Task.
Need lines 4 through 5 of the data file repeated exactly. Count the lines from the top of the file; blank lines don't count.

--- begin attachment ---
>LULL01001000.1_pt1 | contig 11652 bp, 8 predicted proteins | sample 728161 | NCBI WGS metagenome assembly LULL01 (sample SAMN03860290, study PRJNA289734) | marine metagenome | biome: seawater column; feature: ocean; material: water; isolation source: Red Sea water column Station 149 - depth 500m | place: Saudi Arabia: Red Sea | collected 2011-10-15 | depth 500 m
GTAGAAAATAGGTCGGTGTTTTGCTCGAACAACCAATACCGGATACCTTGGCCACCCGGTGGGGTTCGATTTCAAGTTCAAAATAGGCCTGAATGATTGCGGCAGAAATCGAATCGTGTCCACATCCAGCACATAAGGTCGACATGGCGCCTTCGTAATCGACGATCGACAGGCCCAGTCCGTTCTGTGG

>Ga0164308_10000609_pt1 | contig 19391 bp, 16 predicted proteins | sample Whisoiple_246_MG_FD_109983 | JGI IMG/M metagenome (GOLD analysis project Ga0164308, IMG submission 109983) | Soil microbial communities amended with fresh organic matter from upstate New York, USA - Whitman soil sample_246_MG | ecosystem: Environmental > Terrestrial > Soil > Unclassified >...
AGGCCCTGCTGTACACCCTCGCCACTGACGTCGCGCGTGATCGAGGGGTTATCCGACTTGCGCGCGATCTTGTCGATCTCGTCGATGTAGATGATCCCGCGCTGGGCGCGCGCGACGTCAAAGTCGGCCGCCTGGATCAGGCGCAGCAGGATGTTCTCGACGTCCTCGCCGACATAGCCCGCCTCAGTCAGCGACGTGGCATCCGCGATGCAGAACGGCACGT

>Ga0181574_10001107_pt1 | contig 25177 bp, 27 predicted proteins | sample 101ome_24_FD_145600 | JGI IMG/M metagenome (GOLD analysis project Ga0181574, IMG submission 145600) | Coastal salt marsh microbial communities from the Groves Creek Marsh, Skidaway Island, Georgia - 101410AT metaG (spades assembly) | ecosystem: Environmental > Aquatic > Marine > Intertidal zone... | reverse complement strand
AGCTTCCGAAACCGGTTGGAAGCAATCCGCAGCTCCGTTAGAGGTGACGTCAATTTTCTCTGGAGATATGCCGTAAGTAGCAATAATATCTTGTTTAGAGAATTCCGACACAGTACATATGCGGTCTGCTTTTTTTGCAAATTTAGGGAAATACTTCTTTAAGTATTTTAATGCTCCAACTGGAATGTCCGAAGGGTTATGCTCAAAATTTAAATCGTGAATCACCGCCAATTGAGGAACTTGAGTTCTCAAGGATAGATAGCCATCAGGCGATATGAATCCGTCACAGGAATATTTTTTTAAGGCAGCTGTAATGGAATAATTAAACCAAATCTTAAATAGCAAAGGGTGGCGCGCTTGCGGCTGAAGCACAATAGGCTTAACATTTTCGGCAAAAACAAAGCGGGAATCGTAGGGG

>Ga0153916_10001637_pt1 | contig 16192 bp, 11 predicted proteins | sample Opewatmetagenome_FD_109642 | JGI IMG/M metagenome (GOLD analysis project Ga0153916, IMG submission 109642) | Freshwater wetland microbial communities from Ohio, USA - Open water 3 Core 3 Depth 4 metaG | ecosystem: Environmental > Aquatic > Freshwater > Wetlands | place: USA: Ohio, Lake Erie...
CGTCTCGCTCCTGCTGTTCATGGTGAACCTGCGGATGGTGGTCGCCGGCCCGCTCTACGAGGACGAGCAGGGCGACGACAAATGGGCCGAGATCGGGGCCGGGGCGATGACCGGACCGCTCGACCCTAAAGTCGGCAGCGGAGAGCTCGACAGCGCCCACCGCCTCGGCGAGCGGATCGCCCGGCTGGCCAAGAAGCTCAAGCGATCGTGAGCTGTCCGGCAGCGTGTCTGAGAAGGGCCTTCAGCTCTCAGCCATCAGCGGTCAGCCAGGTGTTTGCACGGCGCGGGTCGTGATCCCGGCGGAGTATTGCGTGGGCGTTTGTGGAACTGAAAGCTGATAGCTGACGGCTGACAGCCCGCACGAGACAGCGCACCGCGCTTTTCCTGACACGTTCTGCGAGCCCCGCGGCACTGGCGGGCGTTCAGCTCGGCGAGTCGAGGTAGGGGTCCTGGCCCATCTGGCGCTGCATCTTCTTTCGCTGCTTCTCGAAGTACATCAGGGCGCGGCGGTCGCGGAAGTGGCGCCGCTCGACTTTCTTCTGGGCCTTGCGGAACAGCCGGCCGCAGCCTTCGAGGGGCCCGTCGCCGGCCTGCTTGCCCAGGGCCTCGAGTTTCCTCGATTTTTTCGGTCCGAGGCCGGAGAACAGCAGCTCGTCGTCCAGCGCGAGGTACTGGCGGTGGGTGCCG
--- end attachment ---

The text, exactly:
AGGCCCTGCTGTACACCCTCGCCACTGACGTCGCGCGTGATCGAGGGGTTATCCGACTTGCGCGCGATCTTGTCGATCTCGTCGATGTAGATGATCCCGCGCTGGGCGCGCGCGACGTCAAAGTCGGCCGCCTGGATCAGGCGCAGCAGGATGTTCTCGACGTCCTCGCCGACATAGCCCGCCTCAGTCAGCGACGTGGCATCCGCGATGCAGAACGGCACGT

>Ga0181574_10001107_pt1 | contig 25177 bp, 27 predicted proteins | sample 101ome_24_FD_145600 | JGI IMG/M metagenome (GOLD analysis project Ga0181574, IMG submission 145600) | Coastal salt marsh microbial communities from the Groves Creek Marsh, Skidaway Island, Georgia - 101410AT metaG (spades assembly) | ecosystem: Environmental > Aquatic > Marine > Intertidal zone... | reverse complement strand